Knee Pain & Injury Treatment
Meniscal tears, ACL and MCL ligament tears, Patellofemoral joint syndrome, Patella tendonosis, osteoarthritis
The knee is the most commonly injured body part within the sporting arena. Anatomically defined as a hinge joint the knee does not permit any rotation or twisting and as such is often injured as a result. Twisting injuries can lead to tearing of the meniscus (fibro-cartilage) and sprains and rupture of the ligaments. The most commonly injured ligaments are the anterior cruciate and medial collateral ligaments. Complete tears (rupture) of the anterior cruciate ligament will often require reconstructive surgery to prevent knee instability.
Knee Ligament Tear Injuries
Ligament tears like muscle tears are graded by severity. A grade 1 tear occurs when a few strands of ligament fibres are torn these normally heal within 3-4 weeks. A grade 2 tear is a partial and substantial tear of the ligament and can take between 6-12 weeks to resolve. Grade 3 tear is defined as a complete tear or rupture of the ligament; this can require surgery and lengthy periods of immobilisation.
Patella (Knee Cap) Injuries
The patella (knee cap) is located at the end of the thigh bone and together with the thigh bone constitutes the patellofemoral joint. If the patella does not sit or move correctly on the thigh bone it can be a source of pain. This common condition is referred to as patellofemoral joint dysfunction. An imbalance between the inside and outside thigh muscles can cause this. Attaching the patella to the shin bone (tibia) is the patella tendon. Excessive jumping or running can injure the tendon at its attachment to the patella.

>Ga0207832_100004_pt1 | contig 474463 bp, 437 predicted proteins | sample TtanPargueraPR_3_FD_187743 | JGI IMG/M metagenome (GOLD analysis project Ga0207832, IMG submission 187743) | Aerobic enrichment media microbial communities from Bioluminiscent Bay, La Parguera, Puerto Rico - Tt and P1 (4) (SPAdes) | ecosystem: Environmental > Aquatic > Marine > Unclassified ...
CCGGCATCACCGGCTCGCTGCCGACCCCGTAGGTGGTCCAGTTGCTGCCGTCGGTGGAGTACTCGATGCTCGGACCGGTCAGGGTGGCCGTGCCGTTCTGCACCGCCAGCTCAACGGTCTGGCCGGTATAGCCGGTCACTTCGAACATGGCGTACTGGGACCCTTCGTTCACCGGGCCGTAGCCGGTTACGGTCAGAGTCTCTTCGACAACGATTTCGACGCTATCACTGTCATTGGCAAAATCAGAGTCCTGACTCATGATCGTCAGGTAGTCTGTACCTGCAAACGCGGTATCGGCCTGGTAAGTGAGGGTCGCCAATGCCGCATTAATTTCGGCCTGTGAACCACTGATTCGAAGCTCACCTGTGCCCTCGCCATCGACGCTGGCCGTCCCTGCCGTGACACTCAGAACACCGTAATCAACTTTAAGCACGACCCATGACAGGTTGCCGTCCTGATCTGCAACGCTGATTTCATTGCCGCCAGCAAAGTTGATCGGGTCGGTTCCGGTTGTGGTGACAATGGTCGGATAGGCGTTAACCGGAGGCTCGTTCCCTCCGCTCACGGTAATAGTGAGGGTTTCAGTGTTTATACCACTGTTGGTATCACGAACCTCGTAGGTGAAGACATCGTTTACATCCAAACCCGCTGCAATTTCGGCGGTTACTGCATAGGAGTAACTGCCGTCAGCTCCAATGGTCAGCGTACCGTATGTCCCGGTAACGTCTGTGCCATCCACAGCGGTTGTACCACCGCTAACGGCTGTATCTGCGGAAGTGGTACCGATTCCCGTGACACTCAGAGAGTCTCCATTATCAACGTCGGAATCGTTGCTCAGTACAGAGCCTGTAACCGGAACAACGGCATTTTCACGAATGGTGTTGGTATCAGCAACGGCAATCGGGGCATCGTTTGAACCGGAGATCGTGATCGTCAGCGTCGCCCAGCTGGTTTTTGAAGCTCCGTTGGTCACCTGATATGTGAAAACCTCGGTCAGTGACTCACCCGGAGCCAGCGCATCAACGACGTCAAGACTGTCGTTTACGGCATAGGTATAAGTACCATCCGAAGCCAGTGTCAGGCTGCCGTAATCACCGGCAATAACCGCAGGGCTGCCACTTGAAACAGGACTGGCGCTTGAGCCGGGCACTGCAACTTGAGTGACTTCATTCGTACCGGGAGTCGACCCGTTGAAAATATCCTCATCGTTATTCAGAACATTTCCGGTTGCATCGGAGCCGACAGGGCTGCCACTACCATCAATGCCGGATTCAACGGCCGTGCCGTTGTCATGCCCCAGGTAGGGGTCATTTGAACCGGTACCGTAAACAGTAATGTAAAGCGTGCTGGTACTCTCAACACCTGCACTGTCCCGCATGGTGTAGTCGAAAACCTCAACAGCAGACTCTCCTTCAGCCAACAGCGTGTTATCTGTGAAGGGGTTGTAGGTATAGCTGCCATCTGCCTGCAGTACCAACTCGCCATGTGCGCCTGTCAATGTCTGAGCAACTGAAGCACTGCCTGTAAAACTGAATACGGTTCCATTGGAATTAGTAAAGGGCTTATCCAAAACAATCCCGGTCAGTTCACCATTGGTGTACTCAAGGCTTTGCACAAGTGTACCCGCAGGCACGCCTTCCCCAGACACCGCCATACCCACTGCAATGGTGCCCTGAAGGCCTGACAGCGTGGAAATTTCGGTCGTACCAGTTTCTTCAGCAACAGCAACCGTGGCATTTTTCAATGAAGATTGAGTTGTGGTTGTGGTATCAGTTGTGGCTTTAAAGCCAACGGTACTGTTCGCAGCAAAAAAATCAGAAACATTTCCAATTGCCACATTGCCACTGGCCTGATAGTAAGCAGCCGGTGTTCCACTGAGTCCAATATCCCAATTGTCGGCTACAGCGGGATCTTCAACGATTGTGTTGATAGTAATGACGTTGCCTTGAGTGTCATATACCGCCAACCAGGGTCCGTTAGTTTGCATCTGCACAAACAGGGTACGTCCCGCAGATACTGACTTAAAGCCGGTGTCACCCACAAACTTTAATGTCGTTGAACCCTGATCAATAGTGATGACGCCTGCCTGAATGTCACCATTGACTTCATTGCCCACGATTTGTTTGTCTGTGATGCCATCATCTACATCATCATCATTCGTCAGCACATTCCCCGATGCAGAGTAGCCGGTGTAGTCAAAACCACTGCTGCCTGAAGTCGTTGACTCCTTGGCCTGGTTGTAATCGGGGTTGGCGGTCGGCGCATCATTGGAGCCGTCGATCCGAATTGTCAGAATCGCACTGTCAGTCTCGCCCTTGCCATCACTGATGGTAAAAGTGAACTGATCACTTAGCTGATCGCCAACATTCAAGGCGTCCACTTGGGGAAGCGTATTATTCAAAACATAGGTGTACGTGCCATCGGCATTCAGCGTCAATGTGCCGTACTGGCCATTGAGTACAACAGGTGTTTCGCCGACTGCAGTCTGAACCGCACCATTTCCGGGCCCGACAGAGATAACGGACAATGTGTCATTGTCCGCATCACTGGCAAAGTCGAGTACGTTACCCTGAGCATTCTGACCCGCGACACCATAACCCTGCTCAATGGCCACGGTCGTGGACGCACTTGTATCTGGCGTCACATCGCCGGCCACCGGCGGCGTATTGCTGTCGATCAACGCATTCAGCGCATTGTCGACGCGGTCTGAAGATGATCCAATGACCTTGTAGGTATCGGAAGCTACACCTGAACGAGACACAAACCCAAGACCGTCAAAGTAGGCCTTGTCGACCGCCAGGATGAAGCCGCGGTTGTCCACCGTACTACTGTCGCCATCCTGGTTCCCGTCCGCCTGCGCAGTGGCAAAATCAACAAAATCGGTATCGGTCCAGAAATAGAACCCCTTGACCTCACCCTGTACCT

Patella Tendonosis & Osteoarthritis
The initial inflammatory stage is referred to as patella tendonitis; this is followed by tendon breakdown and degeneration (wear and tear) and subsequently referred to as patella tendonosis. Management of this condition is difficult and needs close monitoring. Osteoarthritis can affect the tibio-femoral joint (hinge joint) and the patellofemoral joint (knee cap). It is caused by break down and thinning of the articular hyaline cartilage which covers the bone ends. This cartilage is different to that of the meniscus described above. Treatment of knee pain includes manual therapy (hands on techniques), specific exercises, acupuncture, ultrasound, footwear modification, addition of insoles (orthoses) and life style changes.
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